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January 17 – Morning Update

As mentioned in the Right Weather private Facebook group, there was not too much change in the forecast as the models arrived overnight. This will be a fairly brief update to highlight some of the major impacts from this storm as I await additional computer model information arriving this afternoon. While this may not be a major snowmaker for a big chunk of Connecticut, Rhode Island, and Southeastern Massachusetts, it is very likely to be fairly high impact event.

It starts Saturday evening with a burst of snow that lasts through most of the night. This should bring 2-6″ of snow by about 5 a.m. Sunday. Late at night, milder air arrives at the coast and changes snow to sleet/rain.

The heaviest precipitation is likely between 5 am – 1 pm on Sunday. Exactly what precipitation type that is depends on the storm track and where you live. Inland counties in CT and NW RI have the best chance of still seeing some snow in that time frame, but there may also be sleet and freezing rain. Closer to the coast it’s most likely to be rain, but freezing rain is possible, too – especially in southwest CT. There may not be much snow accumulation in all of CT, RI, and SE MA between 7am-1pm. Odds favor liquid or icy precipitation.

Euro paints an icy scene late Sunday afternoon

Cold air comes crashing back in Sunday afternoon from northwest to southeast. Significant icing is possible in Connecticut and Rhode Island if the precipitation. Models are showing the cold air arriving at the surface first, which would lead to freezing rain. Heavy freezing rain does not happen too often outside of inland CT, but this setup looks like it’s a distinct possibility in most of CT and RI, with a lower chance in SE MA. This is the part of the forecast that’s most uncertain. I hope to have a better idea about it when the short-range models get a hold of the system on Friday.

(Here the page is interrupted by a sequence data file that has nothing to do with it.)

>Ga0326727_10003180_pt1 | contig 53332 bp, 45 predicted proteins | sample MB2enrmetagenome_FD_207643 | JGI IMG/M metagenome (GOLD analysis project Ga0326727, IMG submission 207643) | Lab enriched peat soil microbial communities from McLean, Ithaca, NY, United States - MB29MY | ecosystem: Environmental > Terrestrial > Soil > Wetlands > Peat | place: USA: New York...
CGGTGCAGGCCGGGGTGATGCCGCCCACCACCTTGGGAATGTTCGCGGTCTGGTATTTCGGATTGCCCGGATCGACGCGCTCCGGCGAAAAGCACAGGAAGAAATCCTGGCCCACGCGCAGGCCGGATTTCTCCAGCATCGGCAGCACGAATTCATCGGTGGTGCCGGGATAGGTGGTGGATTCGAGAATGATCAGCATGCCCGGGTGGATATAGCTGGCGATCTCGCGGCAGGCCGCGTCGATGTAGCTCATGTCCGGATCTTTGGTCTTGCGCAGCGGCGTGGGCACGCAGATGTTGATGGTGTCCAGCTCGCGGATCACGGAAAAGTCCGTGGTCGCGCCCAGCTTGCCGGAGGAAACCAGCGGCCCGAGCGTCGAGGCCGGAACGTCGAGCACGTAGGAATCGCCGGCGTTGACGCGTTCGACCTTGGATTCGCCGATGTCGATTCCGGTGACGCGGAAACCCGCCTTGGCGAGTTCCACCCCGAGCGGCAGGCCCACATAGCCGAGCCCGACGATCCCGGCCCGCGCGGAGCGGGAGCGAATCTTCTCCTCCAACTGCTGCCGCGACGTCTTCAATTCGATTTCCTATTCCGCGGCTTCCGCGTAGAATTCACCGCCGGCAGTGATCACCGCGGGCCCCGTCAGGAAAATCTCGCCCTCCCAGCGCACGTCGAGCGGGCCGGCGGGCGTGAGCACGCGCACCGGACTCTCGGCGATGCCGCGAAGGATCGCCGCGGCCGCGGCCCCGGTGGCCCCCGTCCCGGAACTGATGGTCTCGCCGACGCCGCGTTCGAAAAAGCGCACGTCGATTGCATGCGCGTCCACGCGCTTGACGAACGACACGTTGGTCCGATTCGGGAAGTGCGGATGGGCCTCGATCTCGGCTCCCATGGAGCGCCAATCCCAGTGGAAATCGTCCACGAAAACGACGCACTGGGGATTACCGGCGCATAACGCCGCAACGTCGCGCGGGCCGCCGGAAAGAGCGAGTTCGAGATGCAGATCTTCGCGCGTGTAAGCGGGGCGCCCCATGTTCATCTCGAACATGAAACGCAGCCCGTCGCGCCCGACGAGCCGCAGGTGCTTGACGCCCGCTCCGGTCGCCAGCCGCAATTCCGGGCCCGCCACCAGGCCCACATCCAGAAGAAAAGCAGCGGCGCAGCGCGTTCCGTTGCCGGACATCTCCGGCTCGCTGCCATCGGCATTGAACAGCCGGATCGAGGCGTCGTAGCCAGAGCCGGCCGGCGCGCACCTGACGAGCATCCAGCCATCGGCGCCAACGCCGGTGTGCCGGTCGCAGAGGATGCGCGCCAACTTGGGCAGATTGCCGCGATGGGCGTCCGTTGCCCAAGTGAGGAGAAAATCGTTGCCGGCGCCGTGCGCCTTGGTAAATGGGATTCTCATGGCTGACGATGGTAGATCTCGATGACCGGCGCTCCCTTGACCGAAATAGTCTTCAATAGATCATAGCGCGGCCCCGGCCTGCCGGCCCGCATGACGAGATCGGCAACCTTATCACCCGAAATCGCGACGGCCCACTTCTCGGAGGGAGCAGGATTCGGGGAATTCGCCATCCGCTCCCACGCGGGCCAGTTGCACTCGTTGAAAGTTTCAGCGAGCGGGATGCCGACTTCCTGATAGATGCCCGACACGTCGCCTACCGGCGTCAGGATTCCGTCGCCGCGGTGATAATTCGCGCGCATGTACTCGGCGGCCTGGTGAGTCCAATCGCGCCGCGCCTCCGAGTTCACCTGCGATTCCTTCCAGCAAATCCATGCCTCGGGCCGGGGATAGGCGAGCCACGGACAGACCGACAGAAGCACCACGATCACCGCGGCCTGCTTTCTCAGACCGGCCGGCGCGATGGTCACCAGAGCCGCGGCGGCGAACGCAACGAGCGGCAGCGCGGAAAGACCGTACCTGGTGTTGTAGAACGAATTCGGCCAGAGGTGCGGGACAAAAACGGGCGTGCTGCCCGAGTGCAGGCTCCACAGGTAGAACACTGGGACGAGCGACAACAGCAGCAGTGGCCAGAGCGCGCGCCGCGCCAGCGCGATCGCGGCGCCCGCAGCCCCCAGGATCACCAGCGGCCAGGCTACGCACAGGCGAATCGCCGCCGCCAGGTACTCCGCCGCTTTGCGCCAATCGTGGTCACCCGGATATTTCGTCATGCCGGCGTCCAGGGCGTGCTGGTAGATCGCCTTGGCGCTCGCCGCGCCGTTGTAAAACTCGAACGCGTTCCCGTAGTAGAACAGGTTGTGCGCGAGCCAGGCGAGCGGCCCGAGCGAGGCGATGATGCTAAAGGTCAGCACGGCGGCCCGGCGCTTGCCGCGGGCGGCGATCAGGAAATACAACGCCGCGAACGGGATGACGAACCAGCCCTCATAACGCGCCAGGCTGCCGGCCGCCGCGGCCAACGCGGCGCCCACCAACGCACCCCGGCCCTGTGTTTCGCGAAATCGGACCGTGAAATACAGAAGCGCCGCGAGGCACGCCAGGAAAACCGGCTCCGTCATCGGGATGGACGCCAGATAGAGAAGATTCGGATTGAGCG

Early, early snow projections favor 6″+ in the northern CT counties and NW of I-295 in RI. Less than 6″ is likely everywhere else which includes the coast, most of RI and all of SE MA. It’s possible there will be less than 2″ at the immediate coast. The storm has so much precipitation with it that a slight track change means several inches more/less of snow.

The freezing rain and flash freeze threat may be the biggest problem for CT, RI, and SE MA from this storm. It may get very icy Sunday afternoon/evening, and strong winds bringing in the Arctic air could down trees/limbs and power lines if there is glaze ice on the branches. Expect the temperature in the single digits to low teens by late Sunday night with wind chills below zero. Precipitation ends Sunday evening, but the storm’s impact may linger into Monday morning due to the ice and bitter cold.

Another update on the way for this afternoon.

Fred Campagna

President and Chief Meteorologist - Right Weather LLC AMS Certified Consulting Meteorologist #756 AMS Certified Broadcast Meteorologist #126

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